Now that the Supreme Court has upheld the new health care law, it is time to turn our attention to the looming health care cost crisis. Even before the Affordable Care Act (ACA), America spent 16% of its GDP -- twice that of the average OECD country -- on healthcare. Half that spending was by the government. The ACA expands Medicaid coverage for the poor and provides tax breaks for insurance purchases by families earning up to 400% of the federal poverty level or $92,000. This will add on average $140 billion in federal spending to the nation's health care bill each year beginning in 2014.
Moreover, the Supreme Court decision comes on the heels of grim news about Medicare, the government program that provides health insurance for the elderly and disabled. According to a report this spring by one of the Medicare's financial accountants, that program is almost broke. If the ACA is successful at raising revenue and cutting health care costs, it could save $210 billion over the next decade. If that money were used to finance Medicare, the trust fund that pays for Medicare's hospital expenditures might survive another 10 years. But the ACA earmarks those savings for deficit reduction. As a result, that trust fund will be bankrupt within 5 years. At that point, the next president will have to raise taxes or cut Medicare benefits.
The day of reckoning could be even sooner if the ACA is unsuccessful at cutting health care costs. The health care law uses three basic approaches to cutting costs. None inspires confidence. First, the ACA attempted simply to pay doctors and drug companies less. This tactic failed at the start. Lobbying by physicians reversed cuts to their reimbursement rates. Even if the cuts were implemented, patients would have suffered. If you go to the Mercedes dealer and say you want to pay 30% less than the sticker price, they'll direct you to the Hyundai dealer next door. If the ACA actually cut provider reimbursement, physicians would spend less time with patients, and pharmaceutical companies would invest less in developing the next generation cancer and Alzheimer's treatments.
Second, the ACA created a committee -- the Independent Payment Advisory Board -- to come up with ways to curb Medicare costs without reducing benefits. This is wishful thinking. Medicare is a program that has defied every effort to curb cost growth since its inception in 1965. It was initially expected to cost just $9 billion by 1990. Instead it cost $67 billion that year. Including additional benefits introduced over the years, Medicare now spends over $500 billion annually -- and keeps growing. The program attempted payment reform (paying for completed treatment rather than all the costs of treatment) in the 1980s and delivery reform (Medicare managed care) in the 1990s, with limited success. Government bureaucrats are unlikely to figure out a way to make the private hospitals and drug companies more efficient. And politicians will not attempt cuts in benefits. These constraints will not vanish with the formation of a new government committee.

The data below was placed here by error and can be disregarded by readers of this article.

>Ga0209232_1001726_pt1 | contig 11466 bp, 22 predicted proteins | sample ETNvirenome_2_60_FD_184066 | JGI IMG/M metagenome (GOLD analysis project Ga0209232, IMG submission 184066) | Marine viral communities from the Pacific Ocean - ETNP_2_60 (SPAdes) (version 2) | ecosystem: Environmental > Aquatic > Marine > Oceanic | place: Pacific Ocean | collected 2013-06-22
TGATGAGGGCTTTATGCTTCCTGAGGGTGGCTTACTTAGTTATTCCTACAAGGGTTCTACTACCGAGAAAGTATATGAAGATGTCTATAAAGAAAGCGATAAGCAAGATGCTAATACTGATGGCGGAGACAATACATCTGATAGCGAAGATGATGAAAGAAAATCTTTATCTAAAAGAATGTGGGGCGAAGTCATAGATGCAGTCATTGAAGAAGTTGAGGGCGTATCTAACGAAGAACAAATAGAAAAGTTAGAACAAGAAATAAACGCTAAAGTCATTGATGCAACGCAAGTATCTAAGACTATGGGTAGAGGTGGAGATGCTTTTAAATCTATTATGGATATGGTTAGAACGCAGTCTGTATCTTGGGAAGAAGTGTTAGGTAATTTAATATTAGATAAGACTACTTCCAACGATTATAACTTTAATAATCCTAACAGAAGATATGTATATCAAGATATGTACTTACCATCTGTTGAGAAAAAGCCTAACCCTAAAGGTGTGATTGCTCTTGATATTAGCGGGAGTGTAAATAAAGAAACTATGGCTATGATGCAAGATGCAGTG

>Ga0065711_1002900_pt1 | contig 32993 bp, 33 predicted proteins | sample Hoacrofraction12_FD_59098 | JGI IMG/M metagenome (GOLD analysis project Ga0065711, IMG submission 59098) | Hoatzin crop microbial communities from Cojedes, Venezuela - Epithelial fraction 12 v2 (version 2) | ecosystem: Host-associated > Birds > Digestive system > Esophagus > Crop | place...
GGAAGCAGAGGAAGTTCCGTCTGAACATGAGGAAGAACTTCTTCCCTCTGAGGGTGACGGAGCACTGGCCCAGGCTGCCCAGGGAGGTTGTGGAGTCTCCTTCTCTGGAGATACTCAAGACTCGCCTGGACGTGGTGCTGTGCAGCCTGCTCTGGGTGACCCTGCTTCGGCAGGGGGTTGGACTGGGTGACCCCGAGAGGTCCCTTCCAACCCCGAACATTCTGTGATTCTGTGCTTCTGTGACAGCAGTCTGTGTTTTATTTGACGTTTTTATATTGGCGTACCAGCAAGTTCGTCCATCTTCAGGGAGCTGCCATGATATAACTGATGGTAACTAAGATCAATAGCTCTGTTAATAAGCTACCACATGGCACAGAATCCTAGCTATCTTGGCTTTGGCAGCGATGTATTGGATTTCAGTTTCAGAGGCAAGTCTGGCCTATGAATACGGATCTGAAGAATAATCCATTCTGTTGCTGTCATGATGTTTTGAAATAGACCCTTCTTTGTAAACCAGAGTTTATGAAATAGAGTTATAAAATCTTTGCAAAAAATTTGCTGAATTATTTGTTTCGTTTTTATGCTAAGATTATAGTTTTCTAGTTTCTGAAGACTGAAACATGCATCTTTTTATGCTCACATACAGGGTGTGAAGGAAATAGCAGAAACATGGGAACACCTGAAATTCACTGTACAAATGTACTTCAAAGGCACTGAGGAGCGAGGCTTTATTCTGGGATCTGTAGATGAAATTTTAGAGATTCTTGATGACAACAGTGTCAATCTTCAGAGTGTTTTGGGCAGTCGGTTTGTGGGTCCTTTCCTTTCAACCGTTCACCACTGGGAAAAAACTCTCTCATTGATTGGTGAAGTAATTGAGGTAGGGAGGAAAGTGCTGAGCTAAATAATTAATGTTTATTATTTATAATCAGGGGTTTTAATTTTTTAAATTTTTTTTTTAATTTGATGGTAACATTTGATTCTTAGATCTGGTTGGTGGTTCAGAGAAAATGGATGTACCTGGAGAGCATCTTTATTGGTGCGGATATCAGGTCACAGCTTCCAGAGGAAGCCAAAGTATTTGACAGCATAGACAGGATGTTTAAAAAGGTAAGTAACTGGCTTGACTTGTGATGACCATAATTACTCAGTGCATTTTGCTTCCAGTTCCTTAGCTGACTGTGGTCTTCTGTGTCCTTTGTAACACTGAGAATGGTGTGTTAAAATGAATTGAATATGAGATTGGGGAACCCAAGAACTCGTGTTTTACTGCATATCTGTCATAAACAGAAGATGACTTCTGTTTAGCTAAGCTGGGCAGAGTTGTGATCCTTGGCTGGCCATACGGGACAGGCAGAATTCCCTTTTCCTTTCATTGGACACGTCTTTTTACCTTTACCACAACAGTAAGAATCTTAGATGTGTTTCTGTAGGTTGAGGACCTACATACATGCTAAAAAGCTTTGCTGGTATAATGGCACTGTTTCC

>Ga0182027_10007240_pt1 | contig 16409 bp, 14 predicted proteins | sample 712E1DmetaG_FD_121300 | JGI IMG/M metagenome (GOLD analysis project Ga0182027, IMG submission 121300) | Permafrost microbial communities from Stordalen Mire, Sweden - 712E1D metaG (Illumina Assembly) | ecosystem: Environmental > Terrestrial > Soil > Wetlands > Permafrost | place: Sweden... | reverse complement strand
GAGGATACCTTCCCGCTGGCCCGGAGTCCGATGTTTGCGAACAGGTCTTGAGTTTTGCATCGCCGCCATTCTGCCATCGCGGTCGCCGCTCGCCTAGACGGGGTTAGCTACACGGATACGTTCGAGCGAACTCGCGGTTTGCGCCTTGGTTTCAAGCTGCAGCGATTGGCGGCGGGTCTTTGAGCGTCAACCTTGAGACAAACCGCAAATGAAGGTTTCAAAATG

Third, the ACA includes a series of demonstration projects that explore different ideas for curbing costs. These projects test virtually every theory that health economists and policymakers have come up with for curbing health care costs -- from value-based insurance reimbursement to medical homes to coordinate patient care across providers. Even so, these projects are a long shot. According to the Congressional Budget Office, none of the demonstration projects Medicare has attempted over the past two decades has succeeded at reducing spending. Moreover, even if the there are some good ideas in the new projects, we may not see any benefits. Trying all of them at once is like taking five different medications for the same illness: you are as likely to suffer side effects from the drug interaction as be cured.
Some health care experts take solace in the fact that health spending has slowed during the Great Recession. Historically, health care costs have risen nearly 6% per year, 2.4% faster than GDP growth. In the last 5 years, however, cost growth fell to 4% per year. If this slowdown is permanent, Medicare will get some breathing room. Don't count on it. Health care spending has slowed in the past -- most recently the late 1990s -- but quickly resumed its upward march. When the economy recovers, so will spending. Some may be tempted to credit the ACA with the slow-down. They would be mistaken: none of the ACA's cost cutting measures have been implemented yet. Indeed, when the ACA's coverage expansion begins in 2014, it could accelerate cost growth.
Ultimately the country has to face the fact that there is a tradeoff between the breadth and depth of health insurance coverage. Either the country can provide a lot of people a little bit of insurance coverage or provide a few people very generous coverage for treatment. We cannot have widely-available and generous health insurance. Before the ACA, the government provided some people very generous insurance, and others none at all. The ACA promises to give many more people very generous coverage. But once the bill comes due, we will be forced to either scale back the law to cover fewer people or to reduce the benefits it provides.